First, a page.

Above: Each One-77 seat is built to customer specification. Everything from stitch patterns to hide textures can be customized by the buyer. Photo: Nick Dimbleby

The One-77 moniker draws on the idea that each vehicle is a unique expression among the series of 77. Why 77? Numerology came into play here, with a nod to Special Agent 007 and the fact that the concept was conceived in 2007, along with a tip of the hat to Bez's birthday. There also was a "just right feeling" for the figure; 50 was too little, 100 too much and 75 too predictable.

"We never do anything too obvious at Aston Martin," Reichman said.

What is obvious within the walls of the One-77 build area? First, this strikingly stark white space has surgical levels of cleanliness and attention to detail. There's no clutter, no spilled transmission fluid, no surly robots. The small cadre of craftsmen represent the company's "A" team, as do the project leaders and engineers behind this outrageously expensive and exclusive project.


Above: Aston Martin One-77s in various states of assembly. On top of the time required to build the engine and chassis offsite, it takes around four weeks for a One-77 to come to fruition. Photo: Nick Dimbleby

Above: Vehicles are lifted or lowered to ergonomically accommodate workers, who work in a workshop so clean it borders on sterile. Photo: Nick Dimbleby

The One-77 build process starts once several key components coalesce at the assembly area, among them a carbon fiber monocoque fabricated by Toronto firm Multimatic and a 7.2-liter V12 powerplant built by Cosworth, a British outfit that has developed race engines for everything from Groupe B Rally cars to Formula 1.


The monocoque, which is worth roughly one half the value of the car, demands a maddeningly delicate manufacturing process that takes six workers three weeks to complete - that is, when every step is executed flawlessly. If someone flubs the cutting, laying, curing or autoclaving process at any point in the meticulous construction process, the entire structure is scrapped and the process begins again.

Above: Workers prepare the 750-horsepower V12 engine for installation into a One-77. Photo: Nick Dimbleby

Above: The One-77's bonded aluminum front structure, which cradles the engine, is mated to the body of the car. Photo: Nick Dimbleby

Once the car's chassis is assembled and passes final inspection in Canada, it's shipped to Coventry Prototype in nearby Thetford. There, the car's aluminum skin is hand-formed into muscular, organic shapes that include menacingly flared haunches, artfully sliced front air intakes and side mirrors that appear to sprout directly from the doors - all of which Reichman penned. The skin is eventually bonded and bolted to the main structure, and the two-week process ends with a layer of black e-coating. The chassis and bodywork is then shipped to Aston Martin HQ where it receives a nine-layer paint job that can be matched to any color - perhaps the walls of a Florentine villa, or a favorite shade of lipstick.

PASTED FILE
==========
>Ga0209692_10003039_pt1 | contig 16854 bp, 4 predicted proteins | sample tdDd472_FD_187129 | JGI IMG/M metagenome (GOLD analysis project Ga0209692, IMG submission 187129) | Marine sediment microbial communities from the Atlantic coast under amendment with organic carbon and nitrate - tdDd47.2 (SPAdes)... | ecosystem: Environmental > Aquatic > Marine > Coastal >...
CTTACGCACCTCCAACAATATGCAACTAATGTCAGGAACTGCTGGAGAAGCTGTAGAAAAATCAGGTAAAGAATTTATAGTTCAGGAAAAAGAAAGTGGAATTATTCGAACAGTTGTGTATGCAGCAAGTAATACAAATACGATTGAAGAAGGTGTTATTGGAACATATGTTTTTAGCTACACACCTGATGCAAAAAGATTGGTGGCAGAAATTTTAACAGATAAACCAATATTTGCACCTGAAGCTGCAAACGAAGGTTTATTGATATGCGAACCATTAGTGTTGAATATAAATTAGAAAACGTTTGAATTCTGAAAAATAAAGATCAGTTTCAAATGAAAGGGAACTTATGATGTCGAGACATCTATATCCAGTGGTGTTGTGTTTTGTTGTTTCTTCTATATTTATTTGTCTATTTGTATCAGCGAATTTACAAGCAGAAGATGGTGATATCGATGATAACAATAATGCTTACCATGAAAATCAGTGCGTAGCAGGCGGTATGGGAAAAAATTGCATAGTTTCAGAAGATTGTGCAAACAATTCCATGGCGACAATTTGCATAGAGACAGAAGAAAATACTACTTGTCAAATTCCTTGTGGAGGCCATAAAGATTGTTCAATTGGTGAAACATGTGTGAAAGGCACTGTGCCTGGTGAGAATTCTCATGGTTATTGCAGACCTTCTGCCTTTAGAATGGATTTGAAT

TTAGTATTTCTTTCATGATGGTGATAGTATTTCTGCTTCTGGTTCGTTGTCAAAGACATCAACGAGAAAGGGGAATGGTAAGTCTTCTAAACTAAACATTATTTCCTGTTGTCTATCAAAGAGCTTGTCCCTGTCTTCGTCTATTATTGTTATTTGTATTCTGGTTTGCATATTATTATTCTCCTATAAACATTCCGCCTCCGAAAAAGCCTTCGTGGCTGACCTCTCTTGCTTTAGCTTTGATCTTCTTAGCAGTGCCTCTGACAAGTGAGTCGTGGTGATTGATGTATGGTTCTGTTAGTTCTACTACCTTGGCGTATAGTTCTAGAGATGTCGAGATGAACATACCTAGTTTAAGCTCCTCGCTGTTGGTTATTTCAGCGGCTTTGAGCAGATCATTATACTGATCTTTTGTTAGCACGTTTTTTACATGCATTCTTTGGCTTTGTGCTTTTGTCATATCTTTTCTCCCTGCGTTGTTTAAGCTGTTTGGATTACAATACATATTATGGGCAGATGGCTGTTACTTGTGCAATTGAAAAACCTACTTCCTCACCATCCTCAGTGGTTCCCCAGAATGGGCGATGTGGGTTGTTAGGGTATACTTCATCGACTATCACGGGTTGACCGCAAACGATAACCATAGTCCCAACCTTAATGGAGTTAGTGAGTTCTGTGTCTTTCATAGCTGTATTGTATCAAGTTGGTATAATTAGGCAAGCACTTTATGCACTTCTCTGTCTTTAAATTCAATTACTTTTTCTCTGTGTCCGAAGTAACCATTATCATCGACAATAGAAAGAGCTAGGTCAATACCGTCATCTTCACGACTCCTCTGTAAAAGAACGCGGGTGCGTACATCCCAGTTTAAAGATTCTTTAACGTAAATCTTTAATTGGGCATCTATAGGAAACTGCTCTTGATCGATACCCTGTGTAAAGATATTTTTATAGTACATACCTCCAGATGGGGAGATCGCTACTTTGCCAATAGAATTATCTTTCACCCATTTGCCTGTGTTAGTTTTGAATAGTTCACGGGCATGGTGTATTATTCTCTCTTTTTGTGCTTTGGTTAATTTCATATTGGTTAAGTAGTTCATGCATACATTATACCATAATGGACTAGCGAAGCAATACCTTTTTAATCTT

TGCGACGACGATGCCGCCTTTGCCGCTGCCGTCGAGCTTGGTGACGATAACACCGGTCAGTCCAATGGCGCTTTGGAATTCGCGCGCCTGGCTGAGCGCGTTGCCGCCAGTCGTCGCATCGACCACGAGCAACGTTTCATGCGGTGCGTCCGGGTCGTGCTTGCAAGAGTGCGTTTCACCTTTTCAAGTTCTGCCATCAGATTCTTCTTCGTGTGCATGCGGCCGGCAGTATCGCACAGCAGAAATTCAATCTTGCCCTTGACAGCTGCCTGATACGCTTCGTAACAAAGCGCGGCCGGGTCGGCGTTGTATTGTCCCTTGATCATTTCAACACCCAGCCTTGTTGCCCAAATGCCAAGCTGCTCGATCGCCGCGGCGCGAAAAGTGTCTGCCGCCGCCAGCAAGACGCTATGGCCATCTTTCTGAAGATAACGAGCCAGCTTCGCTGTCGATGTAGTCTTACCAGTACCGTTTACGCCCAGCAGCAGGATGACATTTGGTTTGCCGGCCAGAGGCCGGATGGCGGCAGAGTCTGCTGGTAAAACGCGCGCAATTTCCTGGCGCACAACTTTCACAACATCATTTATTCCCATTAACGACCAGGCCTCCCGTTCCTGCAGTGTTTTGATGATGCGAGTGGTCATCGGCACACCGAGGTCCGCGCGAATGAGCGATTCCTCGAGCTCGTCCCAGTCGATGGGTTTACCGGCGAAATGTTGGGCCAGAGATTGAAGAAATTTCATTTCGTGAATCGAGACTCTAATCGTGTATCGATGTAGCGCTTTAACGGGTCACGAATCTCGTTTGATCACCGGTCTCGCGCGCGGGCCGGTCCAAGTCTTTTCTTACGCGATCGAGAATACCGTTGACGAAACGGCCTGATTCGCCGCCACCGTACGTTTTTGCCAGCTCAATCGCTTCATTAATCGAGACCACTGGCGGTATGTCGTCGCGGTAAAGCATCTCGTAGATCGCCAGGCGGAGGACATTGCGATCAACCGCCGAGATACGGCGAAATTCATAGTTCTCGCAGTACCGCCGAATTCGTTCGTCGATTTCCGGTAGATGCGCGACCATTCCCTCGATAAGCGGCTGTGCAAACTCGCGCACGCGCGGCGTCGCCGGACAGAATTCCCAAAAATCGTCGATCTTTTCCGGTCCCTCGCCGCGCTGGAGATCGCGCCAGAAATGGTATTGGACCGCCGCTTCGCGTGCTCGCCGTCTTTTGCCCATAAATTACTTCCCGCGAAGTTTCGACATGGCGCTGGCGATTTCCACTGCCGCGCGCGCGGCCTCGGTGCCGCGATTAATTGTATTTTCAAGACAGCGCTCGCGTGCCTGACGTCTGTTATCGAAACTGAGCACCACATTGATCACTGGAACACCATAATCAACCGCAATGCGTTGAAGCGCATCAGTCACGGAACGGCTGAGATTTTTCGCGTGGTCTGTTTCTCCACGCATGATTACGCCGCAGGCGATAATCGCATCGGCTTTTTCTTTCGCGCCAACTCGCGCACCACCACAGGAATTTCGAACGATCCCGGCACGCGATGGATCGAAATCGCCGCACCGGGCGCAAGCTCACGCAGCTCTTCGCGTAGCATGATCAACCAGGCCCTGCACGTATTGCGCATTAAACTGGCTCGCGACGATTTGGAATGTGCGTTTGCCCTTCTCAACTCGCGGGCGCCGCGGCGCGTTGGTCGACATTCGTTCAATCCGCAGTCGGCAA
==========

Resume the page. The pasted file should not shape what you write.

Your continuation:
But no matter how deep its lustrous paint or how rakish its lines, an exotic is nothing without its mechanical underpinnings. And that's where the seven stations come in.

Above: A team installs a headliner into a One-77. Photo: Basem Wasef

Above: A worker integrates the "waterfall" wood center console into the dashboard. Photo: Basem Wasef

The first station sees the installation of unglamorous but essential components including the maze of wiring harnesses and fuel lines. Once the plumbing's in place, it's time for station number two, where parts like the fuel filler and heat shields (some of which are finished in gold, for maximum reflectivity) are fastened.


The chassis becomes more visually interesting at stage three, where the instrument panel gets bolted onto the sub-assembly, along with the myriad switches, dials, and stretches of upholstery that constitute the interior.